Author: robert


My father died of heart failure at 53. For years, I had watched him leave the house every morning, never excited, never eager, never inspired. He walked silently through the door, a look of resignation on his face. He did not go to work with his heart, and his heart failed him through neglect. Over the years, I believe his heart hardened as he worked for a living, and finally his heart suffocated from a lack of expression.

I have tried to live differently. Rather than work for a living, I prefer to say that I play for a living. I do not say this as a matter of semantics. I loved my father and I was heartbroken that he died with so much sadness in his eyes and disappointment in his heart. Though he does not know this, he inspired me away from sadness and disappointment and towards those things that nourish my heart and invigorate my soul. This is his legacy to me.

As I reflect on the nature of work-as-play, I find four distinct elements.

The first element of work-as-play is enthusiasm: we have to want to do the work we do. It has to ignite our deep love for living. We have to reach out with our full presence — with a full yes! — and do our chosen work with our whole fiery spirit. We must know in our heart, in the truth-knowing fluid of our soul’s arteries, that it is right. We may not be able to explain or justify our choice, but we know intuitively that we are on the right path, doing the right thing, breathing the oxygen that our soul’s lungs need to live.

The second element is freedom. We do not serve any master other than our innate freedom of being. We work from our heart, with devotion. Where there is devotion, there is freedom. We love our work because our work reveals who we are. We become intimate with our work and those with whom we work, because the revelations of our soul in what we do has a depth of feeling which exposes our inside to the outside. As the poet Rumi suggests, what we do is the beauty that we love. Beauty, love, and work, when blended together, can be called play.

When we are free, we can tell the truth, and this is the third element. In freedom, there is no fear, no controlling mechanism to intimidate or coerce us. So, we can let what is inside come outside. We can give full expression to our artistic pulse, our soaring energy, our bold declarations, and our daring inventions. We let our full artistry and passion pour out and over everything we touch. Sharing the truth of our deep love and joy is another hallmark of work-as-play.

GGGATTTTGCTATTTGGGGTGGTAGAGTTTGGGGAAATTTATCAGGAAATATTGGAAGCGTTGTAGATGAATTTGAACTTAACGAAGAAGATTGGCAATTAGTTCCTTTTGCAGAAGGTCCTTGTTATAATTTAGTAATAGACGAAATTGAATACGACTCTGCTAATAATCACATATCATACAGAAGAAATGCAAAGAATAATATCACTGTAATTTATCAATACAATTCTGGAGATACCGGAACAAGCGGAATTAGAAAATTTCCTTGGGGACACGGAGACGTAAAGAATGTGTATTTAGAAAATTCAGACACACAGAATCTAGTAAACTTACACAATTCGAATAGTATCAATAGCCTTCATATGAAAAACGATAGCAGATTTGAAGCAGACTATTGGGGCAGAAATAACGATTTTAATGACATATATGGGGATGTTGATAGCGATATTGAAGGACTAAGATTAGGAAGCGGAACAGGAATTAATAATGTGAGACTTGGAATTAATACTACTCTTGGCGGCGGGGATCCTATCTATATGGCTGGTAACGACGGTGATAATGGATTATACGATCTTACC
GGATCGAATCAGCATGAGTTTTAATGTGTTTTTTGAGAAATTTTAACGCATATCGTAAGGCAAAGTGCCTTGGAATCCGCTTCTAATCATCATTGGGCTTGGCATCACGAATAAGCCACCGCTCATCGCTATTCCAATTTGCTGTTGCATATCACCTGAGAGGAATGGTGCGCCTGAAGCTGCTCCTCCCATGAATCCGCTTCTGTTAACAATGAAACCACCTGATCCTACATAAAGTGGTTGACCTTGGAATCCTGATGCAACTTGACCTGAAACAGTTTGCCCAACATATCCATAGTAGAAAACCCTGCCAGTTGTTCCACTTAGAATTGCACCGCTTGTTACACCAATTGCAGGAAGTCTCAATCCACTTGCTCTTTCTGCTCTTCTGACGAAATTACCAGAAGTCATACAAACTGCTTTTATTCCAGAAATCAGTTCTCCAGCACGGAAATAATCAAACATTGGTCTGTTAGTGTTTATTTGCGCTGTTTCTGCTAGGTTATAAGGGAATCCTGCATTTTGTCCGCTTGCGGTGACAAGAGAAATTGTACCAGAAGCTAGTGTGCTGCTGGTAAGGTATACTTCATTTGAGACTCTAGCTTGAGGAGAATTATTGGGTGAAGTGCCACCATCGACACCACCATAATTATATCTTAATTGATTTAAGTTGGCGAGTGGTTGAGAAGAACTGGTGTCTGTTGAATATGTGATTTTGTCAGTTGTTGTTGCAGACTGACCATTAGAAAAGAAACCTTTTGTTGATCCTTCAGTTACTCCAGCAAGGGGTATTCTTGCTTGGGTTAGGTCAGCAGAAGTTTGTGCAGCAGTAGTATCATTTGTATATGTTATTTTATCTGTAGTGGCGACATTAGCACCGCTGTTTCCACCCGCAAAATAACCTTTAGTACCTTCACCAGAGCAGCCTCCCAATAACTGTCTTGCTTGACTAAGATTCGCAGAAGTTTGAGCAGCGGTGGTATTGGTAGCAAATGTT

Work-as-play is part enthusiasm, part freedom, part authentic self-expression.

The fourth element is devotion. Devotion is a state of being in which the life force rushes madly from lover to beloved. How could we not give ourselves fully, totally, absolutely to what we most love? Devotion is thus effortless, because it is natural to live at the farthest edge of giving when one is in love. We touch this inner core of love, and then we give ourselves to it. Our heart demands it, our soul craves it — we will not ever hold back one ounce. Devotion is a state of surrender, of obedience, to that which links us to the whole, to the Universe. Devotion is a state of being whose aura is love, and whose thoughts no longer belong to oneself, but to the single Soul of all creatures.

Perhaps there are other elements contained within this notion of work-as-play, but they will start to turn back onto themselves. They will become mirrored images of each other. We can say that work-as-play involves a sense of meaning. But meaning will always be wordlessly present when we choose and accept what moves from deep within us.

We can say there must be a feeling of purpose, but there is no higher purpose than letting our love dance in all that we do. It is purpose enough. We might say that work-as-play should serve and benefit others. Work-as-play inevitably serves and benefits others, touching them as it does with caring, beauty, love, and freedom. Serving others is the natural outcome of anyone who works with devotion.

My father’s legacy to me is this: grab hold of your soul and do not let go. Follow it. Do not hesitate. Do not negotiate. Do not equivocate. Follow, and be free. On this path, work and not-work do not exist. Even work-as-play is inaccurate. It’s something else altogether. Best to find out for yourself. Don’t believe me.





(new release) The Sacred Hub: Living in the Shimmering Light of Your True Self

The Sacred Hub: Living in the Shimmering Light of Your True Self

by Robert Rabbin

Paperback, Audiobook and Kindle available now from Wetware Media

The Sacred Hub is an inspiring collection of essays on the nature of meditation, self-inquiry, mind, healing, awareness, silence, ego, freedom, and more. It is an inspired guide that will help you discover your own infinite nature–one of enduring happiness and peace.